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Economic Value of an Experiment in Transplanting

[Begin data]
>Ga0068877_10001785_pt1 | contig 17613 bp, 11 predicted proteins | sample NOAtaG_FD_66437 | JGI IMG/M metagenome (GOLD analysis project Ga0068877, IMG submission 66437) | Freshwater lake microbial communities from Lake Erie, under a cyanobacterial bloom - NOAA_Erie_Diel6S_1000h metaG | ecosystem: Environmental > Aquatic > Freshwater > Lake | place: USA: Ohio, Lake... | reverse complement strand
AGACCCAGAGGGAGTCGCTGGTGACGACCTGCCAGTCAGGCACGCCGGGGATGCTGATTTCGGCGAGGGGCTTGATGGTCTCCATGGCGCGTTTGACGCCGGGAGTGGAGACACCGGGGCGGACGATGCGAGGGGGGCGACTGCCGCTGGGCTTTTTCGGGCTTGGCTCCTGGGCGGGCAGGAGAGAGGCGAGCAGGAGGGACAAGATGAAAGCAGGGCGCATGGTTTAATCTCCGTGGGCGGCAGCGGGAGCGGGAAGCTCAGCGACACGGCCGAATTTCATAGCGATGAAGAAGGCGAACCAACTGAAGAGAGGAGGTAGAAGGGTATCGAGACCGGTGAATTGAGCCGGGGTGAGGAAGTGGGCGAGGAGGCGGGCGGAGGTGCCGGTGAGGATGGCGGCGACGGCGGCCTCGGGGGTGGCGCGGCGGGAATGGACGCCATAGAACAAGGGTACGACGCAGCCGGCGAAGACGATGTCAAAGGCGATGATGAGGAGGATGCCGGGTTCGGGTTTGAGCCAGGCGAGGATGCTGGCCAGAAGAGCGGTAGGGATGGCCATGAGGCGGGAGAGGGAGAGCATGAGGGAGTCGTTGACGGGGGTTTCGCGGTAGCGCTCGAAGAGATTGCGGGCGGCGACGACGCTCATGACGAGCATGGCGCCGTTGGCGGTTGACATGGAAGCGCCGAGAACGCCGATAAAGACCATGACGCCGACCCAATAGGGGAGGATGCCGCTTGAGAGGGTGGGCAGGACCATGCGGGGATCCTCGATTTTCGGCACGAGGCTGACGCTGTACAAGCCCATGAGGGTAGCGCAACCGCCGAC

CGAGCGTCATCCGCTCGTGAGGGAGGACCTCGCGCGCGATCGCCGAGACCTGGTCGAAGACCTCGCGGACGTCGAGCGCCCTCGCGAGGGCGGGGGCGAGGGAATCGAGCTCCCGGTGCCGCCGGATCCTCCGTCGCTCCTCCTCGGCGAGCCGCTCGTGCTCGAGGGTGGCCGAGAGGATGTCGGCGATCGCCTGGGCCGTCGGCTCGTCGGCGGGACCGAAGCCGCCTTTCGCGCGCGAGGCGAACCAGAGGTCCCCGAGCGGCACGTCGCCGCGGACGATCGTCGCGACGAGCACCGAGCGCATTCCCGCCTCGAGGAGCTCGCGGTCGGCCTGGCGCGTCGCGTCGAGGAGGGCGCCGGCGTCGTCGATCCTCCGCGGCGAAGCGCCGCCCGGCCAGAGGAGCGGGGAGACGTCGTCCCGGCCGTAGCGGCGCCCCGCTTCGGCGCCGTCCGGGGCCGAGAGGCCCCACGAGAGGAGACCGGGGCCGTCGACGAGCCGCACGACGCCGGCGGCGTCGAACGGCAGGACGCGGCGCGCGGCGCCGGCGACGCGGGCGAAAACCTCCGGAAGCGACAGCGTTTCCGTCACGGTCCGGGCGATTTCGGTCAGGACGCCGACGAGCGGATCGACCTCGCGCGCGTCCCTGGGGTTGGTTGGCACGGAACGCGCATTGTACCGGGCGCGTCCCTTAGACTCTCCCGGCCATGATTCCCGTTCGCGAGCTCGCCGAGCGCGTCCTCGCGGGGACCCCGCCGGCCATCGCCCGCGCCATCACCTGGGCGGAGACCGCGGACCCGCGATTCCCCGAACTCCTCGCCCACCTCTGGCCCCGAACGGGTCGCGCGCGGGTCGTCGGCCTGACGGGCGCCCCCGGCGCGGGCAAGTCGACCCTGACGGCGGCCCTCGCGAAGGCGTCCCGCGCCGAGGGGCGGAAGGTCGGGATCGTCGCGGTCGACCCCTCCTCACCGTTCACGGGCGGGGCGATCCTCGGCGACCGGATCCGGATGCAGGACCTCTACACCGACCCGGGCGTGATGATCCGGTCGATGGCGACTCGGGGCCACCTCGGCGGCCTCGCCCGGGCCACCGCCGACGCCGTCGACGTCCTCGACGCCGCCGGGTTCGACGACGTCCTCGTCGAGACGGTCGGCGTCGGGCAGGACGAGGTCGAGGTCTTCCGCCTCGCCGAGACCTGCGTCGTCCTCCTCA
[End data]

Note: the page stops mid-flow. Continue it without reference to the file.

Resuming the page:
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    FOR some seventy years before 1917, the State of Pennsylvania possessed no beavers, and in that year two, imported from Wisconsin, were set free. Between 1917 and 1924, 94 beavers were imported and liberated at a cost of about 50 dollars each. So rapidly did the creatures multiply that it soon became necessary to transfer some to other parts of the State.' A survey by the Board of Game Commissioners gives an idea of what the increase meant: in 1931 there were 899 beaver dams with an estimated population of 4,377 ; in 1934, the population had risen to 15,000. During the trapping season of 1934 the number of beavers taken was 6,455, and the pelts brought the trappers a sum total of 22,610 dollars. Wherever beavers are doing damage, as in farming communities or in irrigation areas, the policy of the U.S. Bureau of Biological Survey has been to encourage and aid in the transference of the animals to carefully selected sites where their dam building may aid in the cause of conservation. To further this policy, the Bureau has published a Farmers Bulletin (No. 1768) on "Trapping and Transplanting Live Beavers", in which live-beaver traps are described and trapping methods and transport are discussed for the help of farmers, stockmen, foresters and others interested in beaver control

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